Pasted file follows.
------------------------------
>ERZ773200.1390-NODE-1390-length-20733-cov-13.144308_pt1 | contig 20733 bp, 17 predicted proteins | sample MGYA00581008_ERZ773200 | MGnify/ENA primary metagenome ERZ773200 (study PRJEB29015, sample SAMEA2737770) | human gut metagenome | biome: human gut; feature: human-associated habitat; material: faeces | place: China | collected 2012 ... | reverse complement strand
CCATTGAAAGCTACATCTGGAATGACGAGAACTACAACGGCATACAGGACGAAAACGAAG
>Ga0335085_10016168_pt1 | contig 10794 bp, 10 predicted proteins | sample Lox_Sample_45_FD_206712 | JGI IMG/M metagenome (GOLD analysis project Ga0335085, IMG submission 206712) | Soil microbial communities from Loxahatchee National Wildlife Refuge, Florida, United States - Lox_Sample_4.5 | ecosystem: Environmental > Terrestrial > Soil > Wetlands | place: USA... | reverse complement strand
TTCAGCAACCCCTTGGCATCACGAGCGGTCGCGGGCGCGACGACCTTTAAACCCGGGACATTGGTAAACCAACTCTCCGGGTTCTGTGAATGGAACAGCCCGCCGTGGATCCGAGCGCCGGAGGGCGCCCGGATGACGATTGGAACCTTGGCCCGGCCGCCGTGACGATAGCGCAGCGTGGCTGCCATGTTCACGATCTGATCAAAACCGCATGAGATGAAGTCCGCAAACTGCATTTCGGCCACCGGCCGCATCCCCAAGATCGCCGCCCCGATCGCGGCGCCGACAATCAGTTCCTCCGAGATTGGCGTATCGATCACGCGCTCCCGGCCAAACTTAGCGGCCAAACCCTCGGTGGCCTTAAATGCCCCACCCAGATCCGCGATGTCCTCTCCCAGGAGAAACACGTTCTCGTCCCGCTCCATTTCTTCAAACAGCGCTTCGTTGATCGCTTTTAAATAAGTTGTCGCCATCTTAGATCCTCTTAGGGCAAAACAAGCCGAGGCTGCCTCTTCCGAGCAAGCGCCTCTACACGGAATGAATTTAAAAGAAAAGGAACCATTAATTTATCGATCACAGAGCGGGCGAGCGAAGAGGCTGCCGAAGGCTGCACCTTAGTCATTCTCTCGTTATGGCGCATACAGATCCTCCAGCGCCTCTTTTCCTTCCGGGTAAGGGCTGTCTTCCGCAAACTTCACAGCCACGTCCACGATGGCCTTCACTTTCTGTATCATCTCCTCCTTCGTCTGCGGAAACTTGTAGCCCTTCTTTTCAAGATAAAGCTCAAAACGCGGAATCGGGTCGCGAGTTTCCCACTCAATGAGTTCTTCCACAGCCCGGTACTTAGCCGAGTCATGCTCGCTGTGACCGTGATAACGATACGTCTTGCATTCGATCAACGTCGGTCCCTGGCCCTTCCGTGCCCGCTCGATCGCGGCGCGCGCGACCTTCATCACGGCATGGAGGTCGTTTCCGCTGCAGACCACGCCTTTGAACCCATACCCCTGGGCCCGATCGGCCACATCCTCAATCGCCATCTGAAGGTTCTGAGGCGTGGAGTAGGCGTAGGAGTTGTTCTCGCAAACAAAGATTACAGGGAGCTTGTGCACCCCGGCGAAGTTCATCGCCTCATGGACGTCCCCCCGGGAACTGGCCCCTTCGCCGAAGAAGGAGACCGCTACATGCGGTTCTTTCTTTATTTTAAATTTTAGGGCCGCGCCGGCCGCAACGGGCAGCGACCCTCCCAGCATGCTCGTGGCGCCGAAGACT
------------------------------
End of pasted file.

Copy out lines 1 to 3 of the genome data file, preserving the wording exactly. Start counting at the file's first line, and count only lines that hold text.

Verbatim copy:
>ERZ773200.1390-NODE-1390-length-20733-cov-13.144308_pt1 | contig 20733 bp, 17 predicted proteins | sample MGYA00581008_ERZ773200 | MGnify/ENA primary metagenome ERZ773200 (study PRJEB29015, sample SAMEA2737770) | human gut metagenome | biome: human gut; feature: human-associated habitat; material: faeces | place: China | collected 2012 ... | reverse complement strand
CCATTGAAAGCTACATCTGGAATGACGAGAACTACAACGGCATACAGGACGAAAACGAAG
>Ga0335085_10016168_pt1 | contig 10794 bp, 10 predicted proteins | sample Lox_Sample_45_FD_206712 | JGI IMG/M metagenome (GOLD analysis project Ga0335085, IMG submission 206712) | Soil microbial communities from Loxahatchee National Wildlife Refuge, Florida, United States - Lox_Sample_4.5 | ecosystem: Environmental > Terrestrial > Soil > Wetlands | place: USA... | reverse complement strand